But the Sessions is a bit more than that, and not just because of the acting.  It also touches lightly (and the whole piece has a fairly light touch) on the media's love/hate relationship with sexuality.  By both putting it front and center and refusing to sensationalize or glamorize it, Lewin shows human sexual nature the respect it deserves but so rarely receives in American films today.  This was a risky project, one that could easily have been schmaltzy or forgettable.  I am glad to say it was neither.  4 1/2 of 5 stars.

Related Articles:  The Help Review, Sept. Oscar Buzz and Predictions - ScreenplaysSupporting PerformersBest Actor and Actress, and PictureMartha's Certified Method (Martha Marcy Mae Marlene review)

Orange Rock Diaries

     In this edition of DVD reviews we will cover a quasi-Zombie flick, two British films, one full of heart and one heartless.  Not my strongest batch of reviews ever, but we might as well get started...

  Oranges and Sunshine - This is the true story of a social worker in 1980's England who discovered a plot by which large numbers of English orphans were deported to Australia, never to discover the fates, or in many cases identities, of the families they had been born to.  It is the first feature film by director Jim Loach and it is something of a mixed bag.  Nothing stands out as bad about the film, and it is touchingly rendered in places.  However it lacks a narrative twist or punch sufficient to help the film transcend the status of acting showcase for its star, Emily Watson.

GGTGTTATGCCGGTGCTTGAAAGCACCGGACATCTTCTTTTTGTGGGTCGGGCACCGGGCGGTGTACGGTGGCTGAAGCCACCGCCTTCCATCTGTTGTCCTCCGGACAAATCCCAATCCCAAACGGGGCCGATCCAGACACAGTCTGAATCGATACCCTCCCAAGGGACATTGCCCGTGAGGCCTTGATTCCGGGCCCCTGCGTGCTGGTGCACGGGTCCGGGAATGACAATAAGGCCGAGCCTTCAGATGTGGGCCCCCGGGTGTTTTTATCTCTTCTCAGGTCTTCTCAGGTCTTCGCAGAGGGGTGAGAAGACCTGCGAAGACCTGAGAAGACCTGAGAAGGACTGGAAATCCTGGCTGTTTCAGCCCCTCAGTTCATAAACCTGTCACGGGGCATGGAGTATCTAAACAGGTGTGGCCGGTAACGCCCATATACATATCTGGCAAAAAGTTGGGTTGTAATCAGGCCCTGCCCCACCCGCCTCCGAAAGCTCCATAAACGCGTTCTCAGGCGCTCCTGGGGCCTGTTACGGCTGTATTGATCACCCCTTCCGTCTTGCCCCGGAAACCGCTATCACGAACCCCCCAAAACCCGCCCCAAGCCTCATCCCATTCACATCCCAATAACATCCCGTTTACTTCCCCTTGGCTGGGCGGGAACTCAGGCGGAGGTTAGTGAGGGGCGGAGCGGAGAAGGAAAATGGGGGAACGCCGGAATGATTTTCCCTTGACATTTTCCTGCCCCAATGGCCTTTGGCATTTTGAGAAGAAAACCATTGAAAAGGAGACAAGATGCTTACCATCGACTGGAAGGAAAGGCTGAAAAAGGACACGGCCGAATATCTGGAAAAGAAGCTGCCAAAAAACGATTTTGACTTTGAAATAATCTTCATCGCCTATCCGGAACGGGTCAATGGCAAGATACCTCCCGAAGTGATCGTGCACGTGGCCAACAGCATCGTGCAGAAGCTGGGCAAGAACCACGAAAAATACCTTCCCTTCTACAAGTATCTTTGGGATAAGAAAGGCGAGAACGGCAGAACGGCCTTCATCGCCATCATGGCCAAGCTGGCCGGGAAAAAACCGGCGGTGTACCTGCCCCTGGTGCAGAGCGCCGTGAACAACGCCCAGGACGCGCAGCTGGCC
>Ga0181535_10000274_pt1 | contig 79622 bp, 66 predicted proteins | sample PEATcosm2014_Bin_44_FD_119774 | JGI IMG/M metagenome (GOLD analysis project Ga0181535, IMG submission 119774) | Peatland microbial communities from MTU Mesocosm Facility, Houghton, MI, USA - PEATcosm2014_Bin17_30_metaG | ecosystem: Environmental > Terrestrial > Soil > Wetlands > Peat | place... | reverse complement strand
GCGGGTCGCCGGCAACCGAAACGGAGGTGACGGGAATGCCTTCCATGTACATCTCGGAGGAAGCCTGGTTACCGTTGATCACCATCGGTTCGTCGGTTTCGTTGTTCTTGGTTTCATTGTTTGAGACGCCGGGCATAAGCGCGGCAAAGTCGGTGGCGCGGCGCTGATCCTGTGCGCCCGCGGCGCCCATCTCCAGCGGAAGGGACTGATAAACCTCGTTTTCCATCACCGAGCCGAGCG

That's EMILY Watson from Hilary and Jackie, Breaking the Waves, and Angela's Ashes (we'll forget about War Horse), not EMMA Watson from the Harry Potter franchise.  Miss Emily is always reliably great, and she fails to disappoint in this role.  She plays a woman pushed to the brink by both the horror of these children's experiences and the strain that she experiences from a secretive government pushing back.  Her struggle to be stronger than her trials becomes the central narrative and dramatic force of the movie.